The rivalry between Arista Networks (NYSE:ANET) and Cisco Systems (NASDAQ:CSCO) runs deep, and it's never been friendly. In 2004, Arista was founded by former Cisco engineer Ken Duda , and several other ex-Cisco employees joined the cause shortly thereafter, including Arista's CEO Jayshree Ullal. That set the stage for conflict, and in the years that followed, both companies filed lawsuits against the other, with the result that Arista paid Cisco $400 million in 2018.

Despite this intriguing backstory, both have been underperformers in recent years, with Arista's stock gaining 21% and shares of Cisco up just 10% since 2017. So -- which is the better buy today?

Cisco: Defender of the crown

Cisco has a broader portfolio than Arista, with products that range from networking infrastructure platforms (switches and routers), to software-as-a-service (SaaS) solutions for security, collaboration, and analytics. Cisco also operates on a much larger scale, generating $48 billion in revenue over the trailing 12 months -- 20 times more than Arista's $2.2 billion in sales. This breadth and scale gives Cisco an advantage, enabling the company to outspend Arista while providing more holistic solutions. For example, Cisco's security, analytics, Internet of Things, and networking software can be bundled with switches, routers, and wireless hardware, making Cisco a one-stop shop for networking needs.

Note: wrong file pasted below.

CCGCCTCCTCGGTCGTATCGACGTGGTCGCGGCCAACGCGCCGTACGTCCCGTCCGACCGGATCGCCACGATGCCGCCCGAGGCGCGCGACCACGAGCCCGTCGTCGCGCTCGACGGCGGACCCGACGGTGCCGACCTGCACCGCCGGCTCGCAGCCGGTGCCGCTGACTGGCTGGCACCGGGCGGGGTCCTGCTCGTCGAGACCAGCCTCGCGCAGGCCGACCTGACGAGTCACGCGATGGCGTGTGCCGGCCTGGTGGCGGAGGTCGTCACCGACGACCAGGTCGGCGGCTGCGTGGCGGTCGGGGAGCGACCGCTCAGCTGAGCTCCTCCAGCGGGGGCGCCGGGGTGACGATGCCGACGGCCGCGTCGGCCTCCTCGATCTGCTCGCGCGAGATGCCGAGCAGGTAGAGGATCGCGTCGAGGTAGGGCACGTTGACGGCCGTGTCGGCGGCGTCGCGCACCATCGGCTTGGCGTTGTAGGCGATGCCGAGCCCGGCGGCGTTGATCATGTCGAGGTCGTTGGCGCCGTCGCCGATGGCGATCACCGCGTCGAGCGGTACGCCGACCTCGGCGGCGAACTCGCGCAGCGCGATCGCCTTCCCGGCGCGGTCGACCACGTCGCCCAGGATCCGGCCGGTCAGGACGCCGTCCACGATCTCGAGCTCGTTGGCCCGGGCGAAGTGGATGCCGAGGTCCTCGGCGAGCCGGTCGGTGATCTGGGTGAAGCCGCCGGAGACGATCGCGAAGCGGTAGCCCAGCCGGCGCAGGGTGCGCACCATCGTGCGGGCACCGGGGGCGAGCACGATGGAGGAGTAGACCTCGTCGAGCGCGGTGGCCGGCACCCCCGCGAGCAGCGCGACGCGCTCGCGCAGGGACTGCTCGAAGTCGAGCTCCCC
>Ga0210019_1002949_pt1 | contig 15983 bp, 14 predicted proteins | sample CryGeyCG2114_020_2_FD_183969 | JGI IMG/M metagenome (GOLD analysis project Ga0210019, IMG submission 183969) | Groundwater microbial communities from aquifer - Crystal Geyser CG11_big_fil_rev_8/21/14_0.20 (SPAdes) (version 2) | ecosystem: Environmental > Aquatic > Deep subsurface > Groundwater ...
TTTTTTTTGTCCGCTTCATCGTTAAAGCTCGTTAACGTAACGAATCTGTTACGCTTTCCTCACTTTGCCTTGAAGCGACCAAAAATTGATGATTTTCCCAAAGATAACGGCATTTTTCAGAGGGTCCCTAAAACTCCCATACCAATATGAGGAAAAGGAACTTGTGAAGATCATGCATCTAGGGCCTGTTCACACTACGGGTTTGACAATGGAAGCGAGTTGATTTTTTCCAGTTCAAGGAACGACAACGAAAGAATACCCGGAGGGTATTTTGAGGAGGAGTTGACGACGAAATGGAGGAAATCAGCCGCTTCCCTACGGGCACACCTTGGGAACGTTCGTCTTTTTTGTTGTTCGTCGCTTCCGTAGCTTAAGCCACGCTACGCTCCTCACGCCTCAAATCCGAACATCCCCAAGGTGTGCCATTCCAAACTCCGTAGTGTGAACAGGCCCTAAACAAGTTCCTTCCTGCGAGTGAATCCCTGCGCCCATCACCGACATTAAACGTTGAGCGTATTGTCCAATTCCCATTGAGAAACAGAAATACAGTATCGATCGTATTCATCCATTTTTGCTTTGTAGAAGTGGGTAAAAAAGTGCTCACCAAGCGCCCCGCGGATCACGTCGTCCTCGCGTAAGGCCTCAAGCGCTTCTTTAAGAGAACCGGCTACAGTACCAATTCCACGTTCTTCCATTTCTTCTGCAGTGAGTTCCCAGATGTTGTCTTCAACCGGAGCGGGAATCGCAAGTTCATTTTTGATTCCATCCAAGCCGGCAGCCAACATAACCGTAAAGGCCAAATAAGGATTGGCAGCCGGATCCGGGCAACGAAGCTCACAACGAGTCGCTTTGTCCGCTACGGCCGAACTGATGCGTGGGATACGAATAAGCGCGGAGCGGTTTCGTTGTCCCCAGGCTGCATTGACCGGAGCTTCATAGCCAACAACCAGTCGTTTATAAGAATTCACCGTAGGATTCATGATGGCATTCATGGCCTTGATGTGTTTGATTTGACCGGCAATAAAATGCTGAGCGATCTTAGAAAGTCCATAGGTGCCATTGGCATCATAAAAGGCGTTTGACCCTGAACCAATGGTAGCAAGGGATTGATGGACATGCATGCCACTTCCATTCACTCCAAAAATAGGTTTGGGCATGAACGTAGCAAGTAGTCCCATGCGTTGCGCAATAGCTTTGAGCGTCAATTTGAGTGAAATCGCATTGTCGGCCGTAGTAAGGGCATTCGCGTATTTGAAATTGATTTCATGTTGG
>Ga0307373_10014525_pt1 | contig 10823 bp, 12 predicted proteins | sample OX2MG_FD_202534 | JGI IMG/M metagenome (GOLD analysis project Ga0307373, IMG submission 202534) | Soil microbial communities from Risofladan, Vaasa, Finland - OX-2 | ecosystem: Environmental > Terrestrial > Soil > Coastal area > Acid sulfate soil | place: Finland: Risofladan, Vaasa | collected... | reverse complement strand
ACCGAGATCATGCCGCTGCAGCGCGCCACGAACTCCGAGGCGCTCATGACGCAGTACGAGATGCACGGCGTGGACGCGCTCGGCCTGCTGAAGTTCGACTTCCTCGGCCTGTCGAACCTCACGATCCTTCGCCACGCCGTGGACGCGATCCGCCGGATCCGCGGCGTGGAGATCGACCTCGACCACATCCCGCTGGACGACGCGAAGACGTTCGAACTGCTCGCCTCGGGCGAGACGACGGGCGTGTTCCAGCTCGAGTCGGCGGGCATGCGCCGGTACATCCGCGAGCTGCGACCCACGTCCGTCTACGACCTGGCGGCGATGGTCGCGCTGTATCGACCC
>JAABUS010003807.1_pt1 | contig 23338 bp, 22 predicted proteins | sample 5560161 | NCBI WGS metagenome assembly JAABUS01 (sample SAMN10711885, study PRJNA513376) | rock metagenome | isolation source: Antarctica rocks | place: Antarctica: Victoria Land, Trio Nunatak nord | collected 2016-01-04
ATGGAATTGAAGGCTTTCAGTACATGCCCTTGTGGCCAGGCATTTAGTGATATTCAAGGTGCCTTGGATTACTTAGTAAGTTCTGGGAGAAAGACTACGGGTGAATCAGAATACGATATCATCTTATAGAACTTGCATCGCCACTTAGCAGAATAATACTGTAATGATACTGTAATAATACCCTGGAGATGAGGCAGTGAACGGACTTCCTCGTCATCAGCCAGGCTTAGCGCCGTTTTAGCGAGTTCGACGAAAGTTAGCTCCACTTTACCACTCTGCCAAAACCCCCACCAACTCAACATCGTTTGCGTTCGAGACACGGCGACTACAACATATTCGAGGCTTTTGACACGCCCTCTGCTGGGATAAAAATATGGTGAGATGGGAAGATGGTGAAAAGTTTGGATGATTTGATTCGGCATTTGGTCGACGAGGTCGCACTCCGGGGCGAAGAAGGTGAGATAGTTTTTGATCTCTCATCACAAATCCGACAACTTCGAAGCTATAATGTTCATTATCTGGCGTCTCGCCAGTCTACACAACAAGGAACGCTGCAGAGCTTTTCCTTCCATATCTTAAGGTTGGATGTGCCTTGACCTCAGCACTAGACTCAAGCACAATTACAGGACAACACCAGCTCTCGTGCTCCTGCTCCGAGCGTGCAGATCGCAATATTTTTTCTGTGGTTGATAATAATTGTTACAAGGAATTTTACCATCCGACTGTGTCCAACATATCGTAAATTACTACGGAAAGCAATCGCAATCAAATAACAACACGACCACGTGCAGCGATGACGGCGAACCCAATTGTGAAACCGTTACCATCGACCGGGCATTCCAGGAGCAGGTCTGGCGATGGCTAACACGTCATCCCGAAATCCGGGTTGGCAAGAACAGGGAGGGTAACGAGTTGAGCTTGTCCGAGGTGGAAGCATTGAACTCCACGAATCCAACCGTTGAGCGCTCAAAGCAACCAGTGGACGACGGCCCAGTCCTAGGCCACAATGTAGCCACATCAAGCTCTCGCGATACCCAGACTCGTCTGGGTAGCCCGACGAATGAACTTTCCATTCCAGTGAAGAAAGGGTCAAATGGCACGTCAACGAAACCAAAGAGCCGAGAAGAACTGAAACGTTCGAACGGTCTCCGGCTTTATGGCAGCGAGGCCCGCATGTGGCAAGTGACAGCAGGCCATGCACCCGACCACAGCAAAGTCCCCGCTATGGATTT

Drawing of computers connected to cloud icon

Image source: Getty Images.

However, Cisco has also faced headwinds in recent years. The rise of cloud computing has reduced demand for on-premise hardware. And in an effort to remain relevant and boost recurring revenue, the company shifted its growth strategy away from hardware-centric solutions, focusing instead on services and subscription-based software. So far, these efforts have been moderately successful. Between fiscal 2017 and 2020, revenue from subscriptions and services increased from 43% to 51%. And in the first quarter of fiscal 2021, 78% of Cisco's software revenue was subscription-based, up from 54% in 2018. This has driven the company's margins upward, though revenue has remained flat.

Metric

2017

2018

2019

2020

Revenue growth

(2.5%)

2.8%

5.2%

(5%)

Gross margin

63%

62%

62.9%

64.3%

Operating margin

24.9%

25%

27.4%

27.6%

Source: Cisco SEC filings. Note: Cisco's fiscal 2020 ended July 25, 2020.

Arista: Contender for the throne

Arista first squared off with Cisco in the high-speed Ethernet switching market (data centers), an industry historically dominated by Cisco. And while Cisco is still the global leader, the company's market share has dropped from 78.1% in 2012 to 43.7% in the first half of 2020, while Arista's market share has climbed from 3.5% to 16.3%.

Arista's differentiated strategy has been key to its success. For example, Arista exclusively uses merchant silicon (third-party chips) in its switches, rather than designing custom chips like Cisco. This has allowed Arista to provide its clients with cheaper, more flexible solutions, while also enabling the company to focus its R&D budget on software development.